I know Intel, and I'm sure we'll see a massive blow back, however I'm hoping that this time around AMD is prepared for that. I think they are, since they've been through this before and I'm sure they don't want a repeat.
 

chimuelo

Star Of Stage & Screen

Sure glad you’re around here.
Thanks.

Probably the best RAM vid I’ve seen. Plus he uses the 3700X which I thought would be a gem for a low heat rig, but using X470 server board.

Syncing isn’t usually needed for us with Intel but this is great info about latency which is right up our alley.

I was impressed by the end of the 1st part one video then saw he had 2?
Had to watch that too.

Guy just tells you the shit you need to know and doesn’t bore you to death like a real slow synth Demo. Makes you want to yell at them they’re so slow.
 

chimuelo

Star Of Stage & Screen
I played with the ASRock X470 Server Board and a 3700X last night and it’s a server board so no overclocking but this is one of the retail chips, not a binned chip and it’s performance was similar to my i7 4790k CPUs.

My only tests are latency, noticeable or not by touch/MIDI, or audio, and high polyphony with heavy sustain which only PTeq and Kontakt allow.

But even with 6 and 7 way EPiano and Acoustic Piano layers the CPU didn’t gag once and looks to be a great CPU even for locked Core synths that I use.

I don’t need to build anything but pretty sure my next build will be the 3700X because I need low heat which most CPUs do if you don’t overclock, and the 3200 RAM is pretty cheap.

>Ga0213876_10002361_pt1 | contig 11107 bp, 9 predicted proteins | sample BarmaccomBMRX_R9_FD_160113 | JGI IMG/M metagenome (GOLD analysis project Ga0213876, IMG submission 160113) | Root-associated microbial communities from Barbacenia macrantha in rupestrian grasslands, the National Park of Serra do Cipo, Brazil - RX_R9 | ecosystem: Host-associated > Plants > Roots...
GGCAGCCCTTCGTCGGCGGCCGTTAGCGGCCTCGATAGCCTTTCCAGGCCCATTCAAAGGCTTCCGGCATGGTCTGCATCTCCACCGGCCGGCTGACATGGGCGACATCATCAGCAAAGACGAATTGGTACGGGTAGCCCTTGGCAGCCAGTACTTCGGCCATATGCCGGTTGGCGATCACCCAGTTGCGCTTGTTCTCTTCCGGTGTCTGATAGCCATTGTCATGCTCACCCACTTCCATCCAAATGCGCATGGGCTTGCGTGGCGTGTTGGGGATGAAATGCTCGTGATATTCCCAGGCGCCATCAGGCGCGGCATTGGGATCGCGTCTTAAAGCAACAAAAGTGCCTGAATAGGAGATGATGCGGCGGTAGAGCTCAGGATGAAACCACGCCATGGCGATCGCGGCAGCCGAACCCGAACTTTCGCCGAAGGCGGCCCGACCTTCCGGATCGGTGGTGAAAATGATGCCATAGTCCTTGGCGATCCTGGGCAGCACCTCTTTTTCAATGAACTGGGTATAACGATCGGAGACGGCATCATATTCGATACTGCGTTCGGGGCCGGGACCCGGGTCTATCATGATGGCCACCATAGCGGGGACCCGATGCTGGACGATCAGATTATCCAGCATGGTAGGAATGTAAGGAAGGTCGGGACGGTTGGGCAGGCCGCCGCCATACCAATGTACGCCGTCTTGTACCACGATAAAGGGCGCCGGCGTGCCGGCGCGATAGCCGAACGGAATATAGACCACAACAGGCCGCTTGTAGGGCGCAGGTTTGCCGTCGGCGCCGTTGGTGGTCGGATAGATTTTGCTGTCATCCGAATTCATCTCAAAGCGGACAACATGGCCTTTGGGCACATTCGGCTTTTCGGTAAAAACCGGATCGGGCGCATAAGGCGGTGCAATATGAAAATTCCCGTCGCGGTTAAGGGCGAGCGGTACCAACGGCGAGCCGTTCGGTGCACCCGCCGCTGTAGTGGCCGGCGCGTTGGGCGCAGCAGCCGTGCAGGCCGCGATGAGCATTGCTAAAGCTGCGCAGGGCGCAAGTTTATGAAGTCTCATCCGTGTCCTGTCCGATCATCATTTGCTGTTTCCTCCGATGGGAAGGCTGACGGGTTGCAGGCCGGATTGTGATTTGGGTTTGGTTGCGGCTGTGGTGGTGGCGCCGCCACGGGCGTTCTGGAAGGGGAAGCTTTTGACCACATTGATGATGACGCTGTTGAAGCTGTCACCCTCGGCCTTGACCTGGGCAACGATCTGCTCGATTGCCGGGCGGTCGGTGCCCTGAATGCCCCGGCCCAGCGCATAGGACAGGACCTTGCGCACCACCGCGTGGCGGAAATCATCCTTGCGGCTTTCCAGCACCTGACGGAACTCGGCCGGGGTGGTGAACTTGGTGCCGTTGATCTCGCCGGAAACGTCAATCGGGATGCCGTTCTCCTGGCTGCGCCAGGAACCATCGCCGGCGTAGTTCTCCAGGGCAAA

But this 65 watt CPU in a 1U Chassis runs so cool I can set my loud ass triple Barrel fans on silent, which isn’t silent, but as quiet as they get.

If folks really need extra horsepower I’d get the 3800X and the 3700 DDR that is the sweet spot for RAM.

Other great news, while these Trade Tariffs haven’t hit home yet, Taiwan is stepping up with 24/7 manufacturing for more Boards and RAM.
The ASRock Server Board was 475 bucks earlier this year and they’re dropping by 30% just this month.
 

chimuelo

Star Of Stage & Screen
I love having somebody besides myself confirm things for me a couple days later...

 

pderbidge

Senior Member
All X570 motherboards from all manufacturers support 128 GB of RAM.
Correct. The one thing that all Asrock x570 boards support that the others don't is Thunderbolt. Some allow an add in card for TB and others come with TB built in. I can't believe that none of the other manufacturers are taking advantage of this like Asrock has. Now that the X570 chip set support TB why not support it? Especially if their going to have boards costing $600+ and yet no TB. That seems like a joke to me.
 

steveo42

Active Member
I went Intel 9900k and am very happy. System is a beast and I don't even come close to taxing it.
All I did was turn on XMP for memory and that was it.
It just works.
Here is my build:

GIGABYTE Z390 DESIGNARE Gigabyte (Intel LGA1151/Z390/ATX/2xM.2/Thunderbolt 3/Onboard AC Wifi/12+1 Phases Digital Vrm/Motherboard)